Sporty engine, slick shifter, ingenious convertible top, rigid structure, compliant ride.
Excessive body roll, nervous handling at the limit, limited legroom, mediocre Bose stereo.
Car reviews are often peppered with track-day jargon like "understeer," "heel-and-toe downshifting," "steering feel" and the like. If you're like most people, reviews of this nature are about as relevant to your driving habits as a comparison test of racing helmets. The average convertible buyer wants to have fun within reason: squealing tires are to be avoided, and comfort is not to be sacrificed on the altar of performance. For this demographic, the 2009 Mazda MX-5 Miata is the perfect affordable roadster.
Note that "affordable" is a relative term here. With a sticker price of more than $29,000, our Grand Touring test car was within shouting distance of the high-performance Honda S2000, which starts at $35,000 and is widely available in lightly used condition for less than a new MX-5 Grand Touring. The MX-5 is frankly a more appealing proposition in the base SV trim, which undercuts our test car's price by more than $7,000. Nonetheless, some may be willing to shell out the extra cash for niceties like leather upholstery, heated seats and a Bose stereo — and for them, the MX-5 Grand Touring likely won't disappoint.
Sweetening the deal is the Miata's stem-to-stern rejuvenation for 2009. The exterior styling has been freshened, the interior has been spruced up a bit, and the powertrain and suspension have received notable revisions. The new sport suspension package (Touring and Grand Touring only) left us wanting more in hard driving, but we couldn't argue with our MX-5's agreeable ride. As for the powertrain, it's the most engaging setup you'll find short of an S2000: The reworked engine winds out to 7,600 rpm like a sport bike while still providing respectable midrange torque, and the quicker you shift the marvelously precise six-speed manual, the better it feels.
The 2009 Mazda MX-5 Miata Grand Touring rides nicely, its slick convertible top operates with minimal fuss and its engine and shifter are a dynamic duo. As long as you don't treat every apex like it's part of a racetrack, the MX-5 is the roadster of choice at this price point.
The rear-wheel-drive 2009 Mazda MX-5 Miata Grand Touring is powered by a 2.0-liter four-cylinder rated at 167 horsepower and 140 pound-feet of torque. Our test car featured the standard six-speed manual transmission. At the test track, we recorded a sprint of 6.9 seconds from zero to 60 mph — half a second quicker than the last MX-5 we tested. Our track driver found the engine modifications for 2009 were readily apparent: "Doesn't bog like it used to," he noted, "and the upper revs are no longer wasted either."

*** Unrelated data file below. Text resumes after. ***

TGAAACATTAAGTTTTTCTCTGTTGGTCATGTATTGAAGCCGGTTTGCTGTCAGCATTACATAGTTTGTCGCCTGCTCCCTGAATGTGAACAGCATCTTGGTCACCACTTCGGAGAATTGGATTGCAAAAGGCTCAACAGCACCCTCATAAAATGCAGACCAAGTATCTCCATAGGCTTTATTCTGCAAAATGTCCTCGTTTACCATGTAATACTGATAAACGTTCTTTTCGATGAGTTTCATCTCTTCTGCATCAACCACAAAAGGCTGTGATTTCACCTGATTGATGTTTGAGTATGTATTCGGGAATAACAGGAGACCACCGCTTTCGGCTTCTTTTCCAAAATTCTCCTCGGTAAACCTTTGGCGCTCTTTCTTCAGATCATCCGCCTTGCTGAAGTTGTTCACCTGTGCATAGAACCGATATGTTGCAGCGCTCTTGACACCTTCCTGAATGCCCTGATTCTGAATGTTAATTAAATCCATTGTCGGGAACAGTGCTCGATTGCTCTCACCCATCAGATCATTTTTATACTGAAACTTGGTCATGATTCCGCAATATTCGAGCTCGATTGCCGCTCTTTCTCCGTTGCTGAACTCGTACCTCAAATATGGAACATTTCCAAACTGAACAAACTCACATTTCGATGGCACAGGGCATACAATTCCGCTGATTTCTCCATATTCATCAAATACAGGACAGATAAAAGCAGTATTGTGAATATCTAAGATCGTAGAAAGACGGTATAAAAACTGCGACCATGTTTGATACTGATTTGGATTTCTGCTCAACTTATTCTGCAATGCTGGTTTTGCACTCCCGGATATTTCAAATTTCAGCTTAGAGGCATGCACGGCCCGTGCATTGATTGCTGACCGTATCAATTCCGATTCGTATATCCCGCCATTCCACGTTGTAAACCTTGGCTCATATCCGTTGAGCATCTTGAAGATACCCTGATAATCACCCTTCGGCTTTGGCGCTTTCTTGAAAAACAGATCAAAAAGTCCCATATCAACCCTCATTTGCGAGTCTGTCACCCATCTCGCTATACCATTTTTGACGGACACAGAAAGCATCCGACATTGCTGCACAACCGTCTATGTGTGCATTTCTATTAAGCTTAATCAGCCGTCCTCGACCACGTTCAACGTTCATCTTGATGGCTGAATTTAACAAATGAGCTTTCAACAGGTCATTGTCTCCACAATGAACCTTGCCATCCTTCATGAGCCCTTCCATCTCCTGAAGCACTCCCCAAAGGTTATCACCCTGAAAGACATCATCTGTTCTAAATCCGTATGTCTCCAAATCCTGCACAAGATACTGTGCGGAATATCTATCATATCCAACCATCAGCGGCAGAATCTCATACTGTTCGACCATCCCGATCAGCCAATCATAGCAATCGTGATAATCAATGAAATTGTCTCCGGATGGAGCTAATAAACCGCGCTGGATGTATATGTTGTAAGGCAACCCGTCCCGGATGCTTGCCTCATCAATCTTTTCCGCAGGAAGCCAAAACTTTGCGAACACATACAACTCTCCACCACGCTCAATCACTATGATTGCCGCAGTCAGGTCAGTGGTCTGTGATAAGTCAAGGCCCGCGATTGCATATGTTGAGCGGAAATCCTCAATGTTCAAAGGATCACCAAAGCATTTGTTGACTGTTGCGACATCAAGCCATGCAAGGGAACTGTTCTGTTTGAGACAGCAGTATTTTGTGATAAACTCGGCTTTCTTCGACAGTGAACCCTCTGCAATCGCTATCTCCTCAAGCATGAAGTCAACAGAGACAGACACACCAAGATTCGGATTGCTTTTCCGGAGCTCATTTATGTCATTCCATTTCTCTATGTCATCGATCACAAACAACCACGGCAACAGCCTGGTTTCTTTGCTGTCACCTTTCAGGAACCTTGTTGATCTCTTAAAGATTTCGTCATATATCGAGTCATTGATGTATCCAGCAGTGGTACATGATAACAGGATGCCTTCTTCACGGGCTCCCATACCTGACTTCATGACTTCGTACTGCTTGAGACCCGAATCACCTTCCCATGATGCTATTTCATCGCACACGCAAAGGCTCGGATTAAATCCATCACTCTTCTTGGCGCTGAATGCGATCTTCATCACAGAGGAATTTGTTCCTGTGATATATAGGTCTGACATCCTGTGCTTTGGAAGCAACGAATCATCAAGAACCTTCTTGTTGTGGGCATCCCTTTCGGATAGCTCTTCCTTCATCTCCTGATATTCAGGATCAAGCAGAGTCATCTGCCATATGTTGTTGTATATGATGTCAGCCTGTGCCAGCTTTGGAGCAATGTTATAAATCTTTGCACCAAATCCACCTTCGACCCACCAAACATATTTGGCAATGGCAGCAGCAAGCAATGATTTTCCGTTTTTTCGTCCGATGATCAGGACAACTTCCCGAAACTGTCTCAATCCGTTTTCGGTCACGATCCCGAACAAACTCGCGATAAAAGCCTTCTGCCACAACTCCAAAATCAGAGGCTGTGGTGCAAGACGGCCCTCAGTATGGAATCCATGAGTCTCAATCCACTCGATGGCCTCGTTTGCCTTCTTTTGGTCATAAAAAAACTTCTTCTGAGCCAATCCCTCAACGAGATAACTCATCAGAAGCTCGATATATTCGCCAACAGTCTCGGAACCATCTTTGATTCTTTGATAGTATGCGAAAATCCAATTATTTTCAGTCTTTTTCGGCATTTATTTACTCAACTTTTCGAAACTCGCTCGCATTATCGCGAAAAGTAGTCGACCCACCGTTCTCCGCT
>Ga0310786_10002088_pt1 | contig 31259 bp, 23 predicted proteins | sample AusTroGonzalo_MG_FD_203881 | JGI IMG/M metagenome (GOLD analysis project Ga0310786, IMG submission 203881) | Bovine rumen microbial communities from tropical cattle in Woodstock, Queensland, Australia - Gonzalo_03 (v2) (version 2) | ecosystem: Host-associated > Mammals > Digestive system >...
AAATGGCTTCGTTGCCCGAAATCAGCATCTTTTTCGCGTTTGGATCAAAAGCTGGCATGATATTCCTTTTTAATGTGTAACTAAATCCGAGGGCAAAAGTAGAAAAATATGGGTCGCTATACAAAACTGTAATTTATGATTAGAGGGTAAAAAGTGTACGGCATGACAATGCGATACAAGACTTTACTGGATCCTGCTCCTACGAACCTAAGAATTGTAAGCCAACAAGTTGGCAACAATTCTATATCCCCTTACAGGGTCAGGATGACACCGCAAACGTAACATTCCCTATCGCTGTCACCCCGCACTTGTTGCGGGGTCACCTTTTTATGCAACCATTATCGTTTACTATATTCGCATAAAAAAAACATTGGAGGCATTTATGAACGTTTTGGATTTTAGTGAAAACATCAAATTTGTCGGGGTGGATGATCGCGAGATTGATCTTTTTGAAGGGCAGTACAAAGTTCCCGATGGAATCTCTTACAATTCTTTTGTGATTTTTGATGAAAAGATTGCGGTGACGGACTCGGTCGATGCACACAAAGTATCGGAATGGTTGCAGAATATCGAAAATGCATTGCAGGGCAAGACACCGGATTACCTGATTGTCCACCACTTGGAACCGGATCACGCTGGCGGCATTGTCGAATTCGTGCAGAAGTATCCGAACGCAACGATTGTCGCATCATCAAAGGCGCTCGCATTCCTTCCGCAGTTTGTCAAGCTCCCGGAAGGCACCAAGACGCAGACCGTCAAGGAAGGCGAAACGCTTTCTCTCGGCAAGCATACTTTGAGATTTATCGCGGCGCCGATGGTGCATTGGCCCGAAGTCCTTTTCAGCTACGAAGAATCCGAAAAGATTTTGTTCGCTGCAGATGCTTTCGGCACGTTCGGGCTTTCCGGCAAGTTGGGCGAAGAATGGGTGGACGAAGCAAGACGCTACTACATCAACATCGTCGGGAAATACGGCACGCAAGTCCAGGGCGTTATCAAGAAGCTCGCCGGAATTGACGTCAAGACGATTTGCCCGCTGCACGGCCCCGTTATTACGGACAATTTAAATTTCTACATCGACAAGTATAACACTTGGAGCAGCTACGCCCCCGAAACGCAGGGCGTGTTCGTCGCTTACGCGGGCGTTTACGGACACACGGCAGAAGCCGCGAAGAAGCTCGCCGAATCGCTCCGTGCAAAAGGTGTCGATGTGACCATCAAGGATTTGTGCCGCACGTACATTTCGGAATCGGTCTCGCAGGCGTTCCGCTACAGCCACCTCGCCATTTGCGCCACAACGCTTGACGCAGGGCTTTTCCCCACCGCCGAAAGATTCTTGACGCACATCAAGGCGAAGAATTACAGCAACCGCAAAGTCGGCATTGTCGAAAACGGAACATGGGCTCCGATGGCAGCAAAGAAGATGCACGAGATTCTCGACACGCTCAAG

Indeed, this diminutive four-banger is a joy to wring out, emitting a sporty growl that's a cross between a high-performance motorcycle and one of Honda's old-school VTEC fours. The Mazda mill doesn't offer that characteristic VTEC kick near redline, but it compensates with useful torque from about 3,500 rpm up. The shifter and clutch are among the best at any price: Unlike many manual-transmission tandems, this pair actually feels smoother and more precise when rushed. Sure, the MX-5 could use a little more power — we've often wondered why there hasn't been a Mazdaspeed version since 2005 — but anyone with an appreciation for sporting cars will get a kick out of running this ragtop through its closely spaced gears.
Handling is more of a mixed bag. Our test car's optional suspension package included sport-tuned Bilstein dampers from the Japanese racing-spec model, yet we found that this MX-5 was as prone to excessive body roll as any other Miata. Moreover, it proved rather tail-happy in hard cornering — if our car hadn't been equipped with the optional stability control system (available only on Grand Touring), we wouldn't have felt nearly as confident behind the wheel. The MX-5 Grand Touring feels composed and tossable at seven-tenths of its limits, and that's about as far as we'd recommend pushing it.